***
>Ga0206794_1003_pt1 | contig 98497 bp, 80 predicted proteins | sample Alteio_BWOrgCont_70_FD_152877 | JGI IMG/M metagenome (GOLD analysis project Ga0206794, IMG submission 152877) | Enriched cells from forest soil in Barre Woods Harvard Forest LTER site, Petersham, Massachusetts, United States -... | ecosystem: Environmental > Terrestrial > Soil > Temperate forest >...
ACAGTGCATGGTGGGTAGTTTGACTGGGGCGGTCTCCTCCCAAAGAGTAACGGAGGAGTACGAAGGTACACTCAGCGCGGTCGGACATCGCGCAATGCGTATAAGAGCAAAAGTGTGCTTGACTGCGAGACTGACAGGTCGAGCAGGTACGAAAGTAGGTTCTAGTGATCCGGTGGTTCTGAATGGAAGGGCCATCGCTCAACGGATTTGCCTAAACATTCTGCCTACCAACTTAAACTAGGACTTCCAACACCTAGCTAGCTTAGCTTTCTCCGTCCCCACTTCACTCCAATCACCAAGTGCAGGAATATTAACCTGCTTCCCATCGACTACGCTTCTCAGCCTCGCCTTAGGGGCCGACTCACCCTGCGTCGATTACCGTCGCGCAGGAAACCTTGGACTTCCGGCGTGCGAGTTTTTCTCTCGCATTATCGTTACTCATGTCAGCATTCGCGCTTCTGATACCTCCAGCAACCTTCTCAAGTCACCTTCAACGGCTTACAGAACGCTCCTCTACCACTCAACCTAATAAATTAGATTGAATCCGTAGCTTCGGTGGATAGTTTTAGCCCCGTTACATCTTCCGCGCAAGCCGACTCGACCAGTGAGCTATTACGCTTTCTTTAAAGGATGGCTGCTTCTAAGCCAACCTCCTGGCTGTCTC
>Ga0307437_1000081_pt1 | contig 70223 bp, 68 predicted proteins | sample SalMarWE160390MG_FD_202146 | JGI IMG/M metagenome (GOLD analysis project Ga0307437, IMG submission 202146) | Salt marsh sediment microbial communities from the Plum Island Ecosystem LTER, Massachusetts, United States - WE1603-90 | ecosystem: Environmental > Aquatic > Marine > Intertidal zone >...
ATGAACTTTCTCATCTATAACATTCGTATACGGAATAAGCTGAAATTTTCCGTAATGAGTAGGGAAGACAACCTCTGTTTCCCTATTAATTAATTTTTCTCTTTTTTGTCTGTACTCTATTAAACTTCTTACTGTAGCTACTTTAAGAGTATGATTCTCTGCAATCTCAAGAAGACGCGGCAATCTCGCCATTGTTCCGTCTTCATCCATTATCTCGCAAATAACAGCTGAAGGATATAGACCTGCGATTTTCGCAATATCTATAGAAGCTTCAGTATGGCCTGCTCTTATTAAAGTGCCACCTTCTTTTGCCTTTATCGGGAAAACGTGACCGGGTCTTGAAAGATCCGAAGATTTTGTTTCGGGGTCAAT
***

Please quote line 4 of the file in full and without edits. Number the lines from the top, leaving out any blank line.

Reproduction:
ATGAACTTTCTCATCTATAACATTCGTATACGGAATAAGCTGAAATTTTCCGTAATGAGTAGGGAAGACAACCTCTGTTTCCCTATTAATTAATTTTTCTCTTTTTTGTCTGTACTCTATTAAACTTCTTACTGTAGCTACTTTAAGAGTATGATTCTCTGCAATCTCAAGAAGACGCGGCAATCTCGCCATTGTTCCGTCTTCATCCATTATCTCGCAAATAACAGCTGAAGGATATAGACCTGCGATTTTCGCAATATCTATAGAAGCTTCAGTATGGCCTGCTCTTATTAAAGTGCCACCTTCTTTTGCCTTTATCGGGAAAACGTGACCGGGTCTTGAAAGATCCGAAGATTTTGTTTCGGGGTCAAT